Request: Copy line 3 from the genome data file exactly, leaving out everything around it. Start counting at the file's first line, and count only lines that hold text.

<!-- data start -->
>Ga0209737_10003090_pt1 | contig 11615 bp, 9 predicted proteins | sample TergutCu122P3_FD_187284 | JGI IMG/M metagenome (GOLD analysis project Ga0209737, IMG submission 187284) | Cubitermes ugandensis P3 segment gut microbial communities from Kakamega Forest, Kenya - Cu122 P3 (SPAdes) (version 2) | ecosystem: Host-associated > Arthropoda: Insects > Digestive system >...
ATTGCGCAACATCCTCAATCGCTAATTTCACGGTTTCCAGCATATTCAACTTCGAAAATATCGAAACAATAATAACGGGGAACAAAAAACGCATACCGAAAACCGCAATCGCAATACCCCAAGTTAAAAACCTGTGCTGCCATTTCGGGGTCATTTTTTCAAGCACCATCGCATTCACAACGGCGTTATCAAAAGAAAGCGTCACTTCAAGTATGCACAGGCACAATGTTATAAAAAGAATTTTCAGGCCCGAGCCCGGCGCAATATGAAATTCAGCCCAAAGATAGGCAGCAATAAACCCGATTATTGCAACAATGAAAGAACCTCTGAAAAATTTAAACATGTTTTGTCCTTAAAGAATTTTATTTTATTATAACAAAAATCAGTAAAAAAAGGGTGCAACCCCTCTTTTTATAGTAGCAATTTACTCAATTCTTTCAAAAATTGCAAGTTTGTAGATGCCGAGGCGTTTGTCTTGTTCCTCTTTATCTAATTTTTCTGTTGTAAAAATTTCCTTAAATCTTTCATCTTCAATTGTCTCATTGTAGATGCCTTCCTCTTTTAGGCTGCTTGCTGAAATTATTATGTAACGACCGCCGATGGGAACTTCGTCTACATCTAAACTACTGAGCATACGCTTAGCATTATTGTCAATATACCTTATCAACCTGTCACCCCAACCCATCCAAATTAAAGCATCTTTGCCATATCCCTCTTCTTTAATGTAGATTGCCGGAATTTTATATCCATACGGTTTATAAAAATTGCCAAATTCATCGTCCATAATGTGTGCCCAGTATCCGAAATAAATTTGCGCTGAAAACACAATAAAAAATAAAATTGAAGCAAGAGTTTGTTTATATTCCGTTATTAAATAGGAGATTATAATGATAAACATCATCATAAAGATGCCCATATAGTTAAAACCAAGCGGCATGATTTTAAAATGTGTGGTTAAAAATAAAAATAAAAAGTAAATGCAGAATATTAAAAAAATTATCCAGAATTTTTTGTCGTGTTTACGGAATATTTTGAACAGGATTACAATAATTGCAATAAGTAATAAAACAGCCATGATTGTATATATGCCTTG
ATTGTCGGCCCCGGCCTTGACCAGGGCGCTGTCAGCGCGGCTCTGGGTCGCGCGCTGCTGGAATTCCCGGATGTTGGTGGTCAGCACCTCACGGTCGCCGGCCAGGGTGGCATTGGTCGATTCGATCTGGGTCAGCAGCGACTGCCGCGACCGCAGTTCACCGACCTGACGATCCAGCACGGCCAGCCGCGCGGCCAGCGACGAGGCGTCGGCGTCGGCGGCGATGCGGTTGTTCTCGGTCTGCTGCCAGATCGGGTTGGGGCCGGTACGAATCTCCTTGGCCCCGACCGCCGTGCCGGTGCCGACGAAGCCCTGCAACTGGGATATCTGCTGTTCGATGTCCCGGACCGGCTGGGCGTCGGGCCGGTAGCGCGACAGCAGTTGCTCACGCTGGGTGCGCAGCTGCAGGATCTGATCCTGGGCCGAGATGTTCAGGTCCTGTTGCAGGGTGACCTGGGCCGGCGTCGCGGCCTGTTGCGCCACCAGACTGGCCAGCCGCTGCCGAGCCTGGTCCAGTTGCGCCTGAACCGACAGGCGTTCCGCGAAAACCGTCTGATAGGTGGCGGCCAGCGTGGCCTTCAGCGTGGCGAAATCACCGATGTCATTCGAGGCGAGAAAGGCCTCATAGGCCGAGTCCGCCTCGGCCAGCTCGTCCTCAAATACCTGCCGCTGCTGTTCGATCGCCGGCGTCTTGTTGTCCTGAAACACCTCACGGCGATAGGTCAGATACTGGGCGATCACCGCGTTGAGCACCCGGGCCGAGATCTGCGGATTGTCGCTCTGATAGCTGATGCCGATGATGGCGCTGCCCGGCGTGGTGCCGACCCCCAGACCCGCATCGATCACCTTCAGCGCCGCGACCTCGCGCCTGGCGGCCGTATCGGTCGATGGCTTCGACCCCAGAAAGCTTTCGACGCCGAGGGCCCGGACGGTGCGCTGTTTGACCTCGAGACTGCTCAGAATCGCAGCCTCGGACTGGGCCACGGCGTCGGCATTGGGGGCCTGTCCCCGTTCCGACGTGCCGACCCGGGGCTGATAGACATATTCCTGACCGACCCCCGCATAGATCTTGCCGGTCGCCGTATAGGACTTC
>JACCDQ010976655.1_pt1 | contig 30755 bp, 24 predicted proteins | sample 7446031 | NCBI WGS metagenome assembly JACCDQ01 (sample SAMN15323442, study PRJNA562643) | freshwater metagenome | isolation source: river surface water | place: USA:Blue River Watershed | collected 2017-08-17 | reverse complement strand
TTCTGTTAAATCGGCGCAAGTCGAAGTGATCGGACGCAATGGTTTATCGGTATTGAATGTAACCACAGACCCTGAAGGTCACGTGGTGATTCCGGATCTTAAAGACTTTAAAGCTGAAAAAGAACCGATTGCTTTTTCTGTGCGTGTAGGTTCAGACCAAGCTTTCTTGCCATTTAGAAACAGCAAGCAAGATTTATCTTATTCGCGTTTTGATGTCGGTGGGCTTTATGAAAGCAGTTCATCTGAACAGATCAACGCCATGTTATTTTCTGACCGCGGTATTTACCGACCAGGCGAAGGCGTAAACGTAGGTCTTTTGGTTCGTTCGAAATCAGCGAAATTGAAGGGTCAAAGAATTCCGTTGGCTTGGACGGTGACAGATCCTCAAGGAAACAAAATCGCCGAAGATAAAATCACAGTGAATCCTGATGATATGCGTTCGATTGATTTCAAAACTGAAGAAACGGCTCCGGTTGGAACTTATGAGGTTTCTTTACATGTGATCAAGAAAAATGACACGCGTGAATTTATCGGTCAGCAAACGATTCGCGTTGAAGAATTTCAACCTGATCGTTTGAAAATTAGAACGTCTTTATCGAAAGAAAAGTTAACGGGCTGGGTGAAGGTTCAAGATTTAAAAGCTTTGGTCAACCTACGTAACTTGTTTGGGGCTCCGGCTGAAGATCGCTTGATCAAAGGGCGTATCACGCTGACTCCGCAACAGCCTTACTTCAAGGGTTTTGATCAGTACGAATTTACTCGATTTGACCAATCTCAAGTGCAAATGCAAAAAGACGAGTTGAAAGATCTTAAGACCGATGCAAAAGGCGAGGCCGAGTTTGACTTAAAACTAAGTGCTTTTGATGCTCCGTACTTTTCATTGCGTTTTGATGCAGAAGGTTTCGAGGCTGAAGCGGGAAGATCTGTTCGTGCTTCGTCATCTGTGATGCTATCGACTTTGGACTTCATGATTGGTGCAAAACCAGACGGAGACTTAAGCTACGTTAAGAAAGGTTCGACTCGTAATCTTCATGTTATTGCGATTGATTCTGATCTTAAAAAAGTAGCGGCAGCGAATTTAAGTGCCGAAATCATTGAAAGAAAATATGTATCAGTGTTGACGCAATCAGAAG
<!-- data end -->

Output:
ATTGTCGGCCCCGGCCTTGACCAGGGCGCTGTCAGCGCGGCTCTGGGTCGCGCGCTGCTGGAATTCCCGGATGTTGGTGGTCAGCACCTCACGGTCGCCGGCCAGGGTGGCATTGGTCGATTCGATCTGGGTCAGCAGCGACTGCCGCGACCGCAGTTCACCGACCTGACGATCCAGCACGGCCAGCCGCGCGGCCAGCGACGAGGCGTCGGCGTCGGCGGCGATGCGGTTGTTCTCGGTCTGCTGCCAGATCGGGTTGGGGCCGGTACGAATCTCCTTGGCCCCGACCGCCGTGCCGGTGCCGACGAAGCCCTGCAACTGGGATATCTGCTGTTCGATGTCCCGGACCGGCTGGGCGTCGGGCCGGTAGCGCGACAGCAGTTGCTCACGCTGGGTGCGCAGCTGCAGGATCTGATCCTGGGCCGAGATGTTCAGGTCCTGTTGCAGGGTGACCTGGGCCGGCGTCGCGGCCTGTTGCGCCACCAGACTGGCCAGCCGCTGCCGAGCCTGGTCCAGTTGCGCCTGAACCGACAGGCGTTCCGCGAAAACCGTCTGATAGGTGGCGGCCAGCGTGGCCTTCAGCGTGGCGAAATCACCGATGTCATTCGAGGCGAGAAAGGCCTCATAGGCCGAGTCCGCCTCGGCCAGCTCGTCCTCAAATACCTGCCGCTGCTGTTCGATCGCCGGCGTCTTGTTGTCCTGAAACACCTCACGGCGATAGGTCAGATACTGGGCGATCACCGCGTTGAGCACCCGGGCCGAGATCTGCGGATTGTCGCTCTGATAGCTGATGCCGATGATGGCGCTGCCCGGCGTGGTGCCGACCCCCAGACCCGCATCGATCACCTTCAGCGCCGCGACCTCGCGCCTGGCGGCCGTATCGGTCGATGGCTTCGACCCCAGAAAGCTTTCGACGCCGAGGGCCCGGACGGTGCGCTGTTTGACCTCGAGACTGCTCAGAATCGCAGCCTCGGACTGGGCCACGGCGTCGGCATTGGGGGCCTGTCCCCGTTCCGACGTGCCGACCCGGGGCTGATAGACATATTCCTGACCGACCCCCGCATAGATCTTGCCGGTCGCCGTATAGGACTTC